Of course, all demo­cratic so­ci­eties fea­ture spir­ited de­bate about col­lec­tive pref­er­ences. But a key fea­ture of the French is that they do not trust their own po­lit­i­cal in­sti­tu­tions and lead­ers. Le­git­i­mate and ac­count­able in­sti­tu­tions and pol­i­cy­mak­ers are what hold di­vided so­ci­eties to­gether and help them over­come dilem­mas. France now lacks this glue.

A sec­ond rea­son for France’s un­der­per­for­mance is the way that it re­forms it­self. Eco­nomic and so­cial re­forms tend to be very grad­ual. Each govern­ment does its bit of tin­ker­ing with reg­u­la­tions but gen­er­ally falls short of a more am­bi­tious over­haul of the aims and in­stru­ments of a given pol­icy, merely pav­ing the way for an­other re­form five or ten years later.

As a re­sult, French cit­i­zens view each re­form as par­tial, tem­po­rary, and pos­si­bly re­versible. Half a re­form, how­ever, does not deliver half of the re­sults. It of­ten de­liv­ers much less, be­cause it fails to pro­vide clear and sta­ble in­cen­tives for new be­hav­ior. The rules of the game that are sup­posed to pro­vide guid­ance to in­di­vid­u­als and firms lack clar­ity and sta­bil­ity.

France needs to be­come much clearer about some key choices, and to act con­sis­tently. To be­gin with, the coun­try needs to build a more ag­ile, more open econ­omy. It can­not rely on the same growth model that served it well in the past, but that has since lost ef­fec­tive­ness. French cor­po­rate cham­pi­ons like Safran and L’Oréal are an as­set, but they can­not serve as a growth and ex­port plat­form any­more.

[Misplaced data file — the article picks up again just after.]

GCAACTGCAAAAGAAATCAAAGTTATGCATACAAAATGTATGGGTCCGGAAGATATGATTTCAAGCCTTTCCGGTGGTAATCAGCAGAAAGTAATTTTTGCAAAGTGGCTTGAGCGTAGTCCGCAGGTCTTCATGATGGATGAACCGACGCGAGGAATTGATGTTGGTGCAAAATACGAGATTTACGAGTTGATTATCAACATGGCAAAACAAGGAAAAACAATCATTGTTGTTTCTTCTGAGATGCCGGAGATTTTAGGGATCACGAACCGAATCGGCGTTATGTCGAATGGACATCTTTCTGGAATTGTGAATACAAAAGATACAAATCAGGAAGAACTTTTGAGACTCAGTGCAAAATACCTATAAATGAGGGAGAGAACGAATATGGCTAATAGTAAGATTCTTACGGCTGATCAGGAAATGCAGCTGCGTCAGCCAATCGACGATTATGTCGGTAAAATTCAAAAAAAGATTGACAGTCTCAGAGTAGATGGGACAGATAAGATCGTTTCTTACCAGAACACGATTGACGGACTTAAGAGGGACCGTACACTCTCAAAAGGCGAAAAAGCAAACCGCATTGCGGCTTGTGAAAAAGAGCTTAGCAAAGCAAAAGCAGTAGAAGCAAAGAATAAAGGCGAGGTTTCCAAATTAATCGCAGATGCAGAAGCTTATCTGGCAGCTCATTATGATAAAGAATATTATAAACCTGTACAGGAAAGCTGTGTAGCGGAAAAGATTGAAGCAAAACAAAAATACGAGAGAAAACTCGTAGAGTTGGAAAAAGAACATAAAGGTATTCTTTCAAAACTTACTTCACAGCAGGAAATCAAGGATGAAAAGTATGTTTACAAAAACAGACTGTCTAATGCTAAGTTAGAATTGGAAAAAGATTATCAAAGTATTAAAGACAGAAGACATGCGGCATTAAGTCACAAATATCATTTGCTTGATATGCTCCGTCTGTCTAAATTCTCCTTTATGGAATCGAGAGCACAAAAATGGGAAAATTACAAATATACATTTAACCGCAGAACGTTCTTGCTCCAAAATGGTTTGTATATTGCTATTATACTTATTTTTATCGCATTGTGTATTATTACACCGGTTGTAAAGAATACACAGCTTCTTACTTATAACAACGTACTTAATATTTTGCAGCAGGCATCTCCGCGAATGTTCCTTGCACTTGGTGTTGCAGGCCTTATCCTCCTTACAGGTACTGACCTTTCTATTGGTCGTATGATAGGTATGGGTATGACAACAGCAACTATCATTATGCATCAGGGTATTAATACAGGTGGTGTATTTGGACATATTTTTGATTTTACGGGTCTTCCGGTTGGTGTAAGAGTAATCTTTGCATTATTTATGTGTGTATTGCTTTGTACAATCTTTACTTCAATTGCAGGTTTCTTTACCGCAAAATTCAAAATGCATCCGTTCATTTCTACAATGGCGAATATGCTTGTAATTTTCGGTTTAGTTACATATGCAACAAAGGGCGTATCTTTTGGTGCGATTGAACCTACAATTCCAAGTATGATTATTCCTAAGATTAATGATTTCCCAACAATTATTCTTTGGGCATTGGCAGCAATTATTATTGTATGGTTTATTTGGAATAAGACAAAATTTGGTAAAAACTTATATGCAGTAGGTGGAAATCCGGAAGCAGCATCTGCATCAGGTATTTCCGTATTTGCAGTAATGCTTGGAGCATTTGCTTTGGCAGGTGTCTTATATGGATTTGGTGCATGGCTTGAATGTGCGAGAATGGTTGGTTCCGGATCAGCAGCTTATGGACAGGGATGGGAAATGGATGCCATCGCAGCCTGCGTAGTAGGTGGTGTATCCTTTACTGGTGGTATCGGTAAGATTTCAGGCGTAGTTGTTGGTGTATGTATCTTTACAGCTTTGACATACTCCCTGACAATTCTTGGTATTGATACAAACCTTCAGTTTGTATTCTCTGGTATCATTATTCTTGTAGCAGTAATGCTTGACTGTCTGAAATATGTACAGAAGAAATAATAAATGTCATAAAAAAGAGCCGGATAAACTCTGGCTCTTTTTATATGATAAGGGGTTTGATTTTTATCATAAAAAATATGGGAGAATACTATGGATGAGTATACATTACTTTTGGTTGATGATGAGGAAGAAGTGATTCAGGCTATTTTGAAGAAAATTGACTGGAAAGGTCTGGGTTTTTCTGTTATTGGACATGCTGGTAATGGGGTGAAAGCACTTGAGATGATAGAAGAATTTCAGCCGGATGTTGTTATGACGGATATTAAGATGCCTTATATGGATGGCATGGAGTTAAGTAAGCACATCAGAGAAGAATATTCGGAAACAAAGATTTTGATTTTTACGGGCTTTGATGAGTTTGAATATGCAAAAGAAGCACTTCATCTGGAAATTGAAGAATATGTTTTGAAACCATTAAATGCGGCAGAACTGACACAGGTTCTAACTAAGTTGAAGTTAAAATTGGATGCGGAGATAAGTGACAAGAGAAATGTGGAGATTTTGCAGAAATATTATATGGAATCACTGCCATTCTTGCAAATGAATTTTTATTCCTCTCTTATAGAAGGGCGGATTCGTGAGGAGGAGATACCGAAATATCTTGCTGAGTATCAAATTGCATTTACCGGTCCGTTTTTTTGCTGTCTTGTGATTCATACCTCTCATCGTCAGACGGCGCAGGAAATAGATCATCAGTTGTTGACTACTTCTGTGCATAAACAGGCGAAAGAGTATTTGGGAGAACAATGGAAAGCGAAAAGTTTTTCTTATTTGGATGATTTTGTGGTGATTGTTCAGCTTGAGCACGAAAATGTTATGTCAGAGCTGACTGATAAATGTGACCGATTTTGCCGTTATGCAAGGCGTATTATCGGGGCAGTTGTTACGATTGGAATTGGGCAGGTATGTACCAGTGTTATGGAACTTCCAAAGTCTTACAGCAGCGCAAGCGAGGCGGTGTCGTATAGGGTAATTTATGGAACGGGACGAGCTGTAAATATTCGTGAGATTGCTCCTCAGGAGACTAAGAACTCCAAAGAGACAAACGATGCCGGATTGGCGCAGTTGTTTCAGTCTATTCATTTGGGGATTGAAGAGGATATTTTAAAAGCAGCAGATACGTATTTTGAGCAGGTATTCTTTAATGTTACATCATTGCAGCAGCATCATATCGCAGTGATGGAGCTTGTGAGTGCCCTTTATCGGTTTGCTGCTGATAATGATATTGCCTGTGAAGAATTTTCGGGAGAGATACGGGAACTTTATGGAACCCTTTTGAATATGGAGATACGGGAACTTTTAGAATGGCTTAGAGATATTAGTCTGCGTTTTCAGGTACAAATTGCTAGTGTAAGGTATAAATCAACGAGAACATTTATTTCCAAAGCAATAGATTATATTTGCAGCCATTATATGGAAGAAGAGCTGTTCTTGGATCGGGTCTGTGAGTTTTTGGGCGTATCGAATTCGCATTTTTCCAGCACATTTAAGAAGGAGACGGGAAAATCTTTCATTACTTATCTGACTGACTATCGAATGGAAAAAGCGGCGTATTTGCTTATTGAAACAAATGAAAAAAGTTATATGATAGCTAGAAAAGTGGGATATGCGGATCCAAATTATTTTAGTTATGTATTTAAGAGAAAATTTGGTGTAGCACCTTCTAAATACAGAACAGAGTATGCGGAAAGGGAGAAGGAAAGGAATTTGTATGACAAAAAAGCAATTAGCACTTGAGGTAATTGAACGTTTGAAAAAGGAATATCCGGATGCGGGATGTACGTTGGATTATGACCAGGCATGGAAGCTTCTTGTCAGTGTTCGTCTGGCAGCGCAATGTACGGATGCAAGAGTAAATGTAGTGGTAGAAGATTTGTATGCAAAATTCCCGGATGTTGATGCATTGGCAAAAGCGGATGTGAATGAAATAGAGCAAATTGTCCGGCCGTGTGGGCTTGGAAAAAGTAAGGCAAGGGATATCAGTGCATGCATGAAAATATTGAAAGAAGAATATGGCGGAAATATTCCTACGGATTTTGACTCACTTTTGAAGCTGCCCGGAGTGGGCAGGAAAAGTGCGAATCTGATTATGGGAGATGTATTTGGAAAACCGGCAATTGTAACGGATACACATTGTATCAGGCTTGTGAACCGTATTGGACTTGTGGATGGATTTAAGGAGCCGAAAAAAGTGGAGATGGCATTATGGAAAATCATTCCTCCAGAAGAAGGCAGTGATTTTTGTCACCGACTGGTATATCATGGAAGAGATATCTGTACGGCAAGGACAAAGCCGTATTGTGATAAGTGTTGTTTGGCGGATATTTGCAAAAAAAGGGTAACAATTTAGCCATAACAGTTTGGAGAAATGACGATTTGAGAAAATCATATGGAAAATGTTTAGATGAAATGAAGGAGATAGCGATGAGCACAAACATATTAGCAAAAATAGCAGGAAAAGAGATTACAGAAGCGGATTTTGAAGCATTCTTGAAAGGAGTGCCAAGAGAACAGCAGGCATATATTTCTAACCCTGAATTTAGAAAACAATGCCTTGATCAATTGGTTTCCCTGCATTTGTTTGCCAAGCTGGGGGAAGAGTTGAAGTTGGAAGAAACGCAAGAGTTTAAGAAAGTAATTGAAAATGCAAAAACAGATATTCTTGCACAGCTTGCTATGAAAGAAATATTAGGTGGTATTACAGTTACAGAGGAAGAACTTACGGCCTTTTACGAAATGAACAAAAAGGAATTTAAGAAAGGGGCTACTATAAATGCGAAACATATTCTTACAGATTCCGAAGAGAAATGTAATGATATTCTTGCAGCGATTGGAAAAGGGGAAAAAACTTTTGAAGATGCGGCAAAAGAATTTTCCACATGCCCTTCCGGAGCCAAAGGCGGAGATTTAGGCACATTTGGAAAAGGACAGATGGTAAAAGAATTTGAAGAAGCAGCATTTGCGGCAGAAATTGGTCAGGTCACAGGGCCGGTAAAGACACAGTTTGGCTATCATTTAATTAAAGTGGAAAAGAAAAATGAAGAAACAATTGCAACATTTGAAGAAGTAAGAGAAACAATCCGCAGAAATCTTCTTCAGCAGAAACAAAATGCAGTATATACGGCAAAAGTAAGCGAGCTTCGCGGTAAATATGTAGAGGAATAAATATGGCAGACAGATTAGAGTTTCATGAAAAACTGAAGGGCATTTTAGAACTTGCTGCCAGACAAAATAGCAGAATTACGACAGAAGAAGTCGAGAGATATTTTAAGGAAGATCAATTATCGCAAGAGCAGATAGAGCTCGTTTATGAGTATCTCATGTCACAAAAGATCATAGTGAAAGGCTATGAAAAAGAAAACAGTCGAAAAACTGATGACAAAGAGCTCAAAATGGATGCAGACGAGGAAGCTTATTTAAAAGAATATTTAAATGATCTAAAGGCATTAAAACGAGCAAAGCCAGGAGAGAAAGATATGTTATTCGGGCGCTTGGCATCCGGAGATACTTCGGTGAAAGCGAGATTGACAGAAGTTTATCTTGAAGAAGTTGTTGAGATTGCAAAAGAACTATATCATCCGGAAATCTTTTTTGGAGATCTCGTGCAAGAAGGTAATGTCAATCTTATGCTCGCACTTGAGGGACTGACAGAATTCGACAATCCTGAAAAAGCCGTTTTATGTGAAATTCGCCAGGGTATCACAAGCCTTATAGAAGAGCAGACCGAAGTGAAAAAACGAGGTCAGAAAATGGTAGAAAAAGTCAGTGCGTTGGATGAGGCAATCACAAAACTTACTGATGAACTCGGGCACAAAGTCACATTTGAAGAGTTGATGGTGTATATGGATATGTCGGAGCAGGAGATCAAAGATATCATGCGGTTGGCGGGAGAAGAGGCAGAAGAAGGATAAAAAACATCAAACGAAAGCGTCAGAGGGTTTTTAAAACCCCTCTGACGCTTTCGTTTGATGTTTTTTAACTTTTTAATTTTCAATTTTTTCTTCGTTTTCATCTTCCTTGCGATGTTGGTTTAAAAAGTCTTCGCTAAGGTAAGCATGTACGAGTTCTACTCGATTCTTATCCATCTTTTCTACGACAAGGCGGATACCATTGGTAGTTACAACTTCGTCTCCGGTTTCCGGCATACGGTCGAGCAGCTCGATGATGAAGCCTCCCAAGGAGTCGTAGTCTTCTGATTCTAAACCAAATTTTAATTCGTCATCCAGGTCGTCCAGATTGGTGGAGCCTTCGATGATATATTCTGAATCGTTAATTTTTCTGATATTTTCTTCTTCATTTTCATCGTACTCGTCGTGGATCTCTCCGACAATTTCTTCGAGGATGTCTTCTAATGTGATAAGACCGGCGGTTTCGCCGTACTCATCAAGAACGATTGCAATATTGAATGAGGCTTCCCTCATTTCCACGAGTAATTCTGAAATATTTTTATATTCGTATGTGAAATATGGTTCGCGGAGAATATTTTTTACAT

Rather, France must tap the in­no­va­tion and growth po­ten­tial of young firms. In or­der to un­lock this po­ten­tial, these firms should reach out to cus­tomers and sup­pli­ers world­wide. France should thus dis­card mer­can­til­ism and set it­self the goal of both ex­port­ing more and im­port­ing more, so that its econ­omy re­sponds bet­ter to global trends. It also needs to broaden the scope for in­ter­na­tional trade – for ex­am­ple, by open­ing up higher ed­u­ca­tion to in­ter­na­tion­al­i­sa­tion.